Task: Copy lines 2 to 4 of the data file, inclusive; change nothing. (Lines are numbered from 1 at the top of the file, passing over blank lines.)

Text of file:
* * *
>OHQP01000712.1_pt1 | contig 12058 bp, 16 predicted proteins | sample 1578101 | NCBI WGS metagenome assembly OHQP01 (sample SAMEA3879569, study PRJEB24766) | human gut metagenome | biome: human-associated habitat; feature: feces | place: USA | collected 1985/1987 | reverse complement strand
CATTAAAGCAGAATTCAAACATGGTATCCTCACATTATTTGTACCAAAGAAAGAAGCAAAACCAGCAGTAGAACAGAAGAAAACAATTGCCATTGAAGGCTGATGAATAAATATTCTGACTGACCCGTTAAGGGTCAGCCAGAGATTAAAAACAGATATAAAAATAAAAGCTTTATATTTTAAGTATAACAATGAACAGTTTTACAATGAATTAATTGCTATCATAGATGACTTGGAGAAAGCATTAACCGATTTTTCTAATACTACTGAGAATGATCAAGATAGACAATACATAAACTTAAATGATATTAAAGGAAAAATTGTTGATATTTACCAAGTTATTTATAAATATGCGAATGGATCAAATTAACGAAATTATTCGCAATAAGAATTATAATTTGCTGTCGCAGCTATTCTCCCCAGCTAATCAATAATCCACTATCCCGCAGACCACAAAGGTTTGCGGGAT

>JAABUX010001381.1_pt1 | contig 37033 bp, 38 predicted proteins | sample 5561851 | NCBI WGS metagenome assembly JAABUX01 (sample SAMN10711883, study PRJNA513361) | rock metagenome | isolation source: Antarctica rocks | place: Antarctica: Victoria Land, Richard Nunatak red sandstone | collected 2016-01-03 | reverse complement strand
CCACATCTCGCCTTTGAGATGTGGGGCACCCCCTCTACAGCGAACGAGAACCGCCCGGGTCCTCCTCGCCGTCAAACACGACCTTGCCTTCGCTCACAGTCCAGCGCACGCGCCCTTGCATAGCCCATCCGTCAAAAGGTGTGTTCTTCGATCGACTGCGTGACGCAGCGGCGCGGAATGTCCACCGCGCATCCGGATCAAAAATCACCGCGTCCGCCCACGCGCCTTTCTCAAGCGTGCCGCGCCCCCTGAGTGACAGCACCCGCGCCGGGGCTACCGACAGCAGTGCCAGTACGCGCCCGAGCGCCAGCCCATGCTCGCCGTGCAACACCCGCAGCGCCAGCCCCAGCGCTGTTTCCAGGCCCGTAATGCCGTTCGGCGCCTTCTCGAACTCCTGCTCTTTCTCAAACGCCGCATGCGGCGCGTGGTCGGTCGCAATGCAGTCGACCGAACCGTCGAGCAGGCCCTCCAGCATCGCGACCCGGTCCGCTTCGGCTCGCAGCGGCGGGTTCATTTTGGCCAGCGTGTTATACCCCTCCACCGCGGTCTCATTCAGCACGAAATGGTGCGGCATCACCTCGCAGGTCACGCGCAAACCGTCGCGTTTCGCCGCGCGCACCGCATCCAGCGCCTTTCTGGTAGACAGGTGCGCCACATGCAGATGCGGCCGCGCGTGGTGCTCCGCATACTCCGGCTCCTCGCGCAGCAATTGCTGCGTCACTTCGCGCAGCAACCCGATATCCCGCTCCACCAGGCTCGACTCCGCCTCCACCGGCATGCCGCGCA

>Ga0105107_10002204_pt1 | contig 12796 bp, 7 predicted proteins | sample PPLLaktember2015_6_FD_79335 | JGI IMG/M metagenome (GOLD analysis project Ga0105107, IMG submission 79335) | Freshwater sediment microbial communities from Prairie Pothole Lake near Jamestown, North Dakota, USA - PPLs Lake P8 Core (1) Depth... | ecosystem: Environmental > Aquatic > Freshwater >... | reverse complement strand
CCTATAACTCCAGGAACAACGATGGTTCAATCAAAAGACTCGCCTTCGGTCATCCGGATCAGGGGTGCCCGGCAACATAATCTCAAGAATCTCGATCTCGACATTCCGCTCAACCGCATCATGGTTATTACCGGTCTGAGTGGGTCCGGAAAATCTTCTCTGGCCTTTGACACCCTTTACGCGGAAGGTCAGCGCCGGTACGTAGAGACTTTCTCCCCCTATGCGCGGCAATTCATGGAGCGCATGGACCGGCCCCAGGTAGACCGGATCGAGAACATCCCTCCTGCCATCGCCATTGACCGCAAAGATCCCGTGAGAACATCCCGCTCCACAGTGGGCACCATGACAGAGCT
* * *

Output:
CATTAAAGCAGAATTCAAACATGGTATCCTCACATTATTTGTACCAAAGAAAGAAGCAAAACCAGCAGTAGAACAGAAGAAAACAATTGCCATTGAAGGCTGATGAATAAATATTCTGACTGACCCGTTAAGGGTCAGCCAGAGATTAAAAACAGATATAAAAATAAAAGCTTTATATTTTAAGTATAACAATGAACAGTTTTACAATGAATTAATTGCTATCATAGATGACTTGGAGAAAGCATTAACCGATTTTTCTAATACTACTGAGAATGATCAAGATAGACAATACATAAACTTAAATGATATTAAAGGAAAAATTGTTGATATTTACCAAGTTATTTATAAATATGCGAATGGATCAAATTAACGAAATTATTCGCAATAAGAATTATAATTTGCTGTCGCAGCTATTCTCCCCAGCTAATCAATAATCCACTATCCCGCAGACCACAAAGGTTTGCGGGAT

>JAABUX010001381.1_pt1 | contig 37033 bp, 38 predicted proteins | sample 5561851 | NCBI WGS metagenome assembly JAABUX01 (sample SAMN10711883, study PRJNA513361) | rock metagenome | isolation source: Antarctica rocks | place: Antarctica: Victoria Land, Richard Nunatak red sandstone | collected 2016-01-03 | reverse complement strand
CCACATCTCGCCTTTGAGATGTGGGGCACCCCCTCTACAGCGAACGAGAACCGCCCGGGTCCTCCTCGCCGTCAAACACGACCTTGCCTTCGCTCACAGTCCAGCGCACGCGCCCTTGCATAGCCCATCCGTCAAAAGGTGTGTTCTTCGATCGACTGCGTGACGCAGCGGCGCGGAATGTCCACCGCGCATCCGGATCAAAAATCACCGCGTCCGCCCACGCGCCTTTCTCAAGCGTGCCGCGCCCCCTGAGTGACAGCACCCGCGCCGGGGCTACCGACAGCAGTGCCAGTACGCGCCCGAGCGCCAGCCCATGCTCGCCGTGCAACACCCGCAGCGCCAGCCCCAGCGCTGTTTCCAGGCCCGTAATGCCGTTCGGCGCCTTCTCGAACTCCTGCTCTTTCTCAAACGCCGCATGCGGCGCGTGGTCGGTCGCAATGCAGTCGACCGAACCGTCGAGCAGGCCCTCCAGCATCGCGACCCGGTCCGCTTCGGCTCGCAGCGGCGGGTTCATTTTGGCCAGCGTGTTATACCCCTCCACCGCGGTCTCATTCAGCACGAAATGGTGCGGCATCACCTCGCAGGTCACGCGCAAACCGTCGCGTTTCGCCGCGCGCACCGCATCCAGCGCCTTTCTGGTAGACAGGTGCGCCACATGCAGATGCGGCCGCGCGTGGTGCTCCGCATACTCCGGCTCCTCGCGCAGCAATTGCTGCGTCACTTCGCGCAGCAACCCGATATCCCGCTCCACCAGGCTCGACTCCGCCTCCACCGGCATGCCGCGCA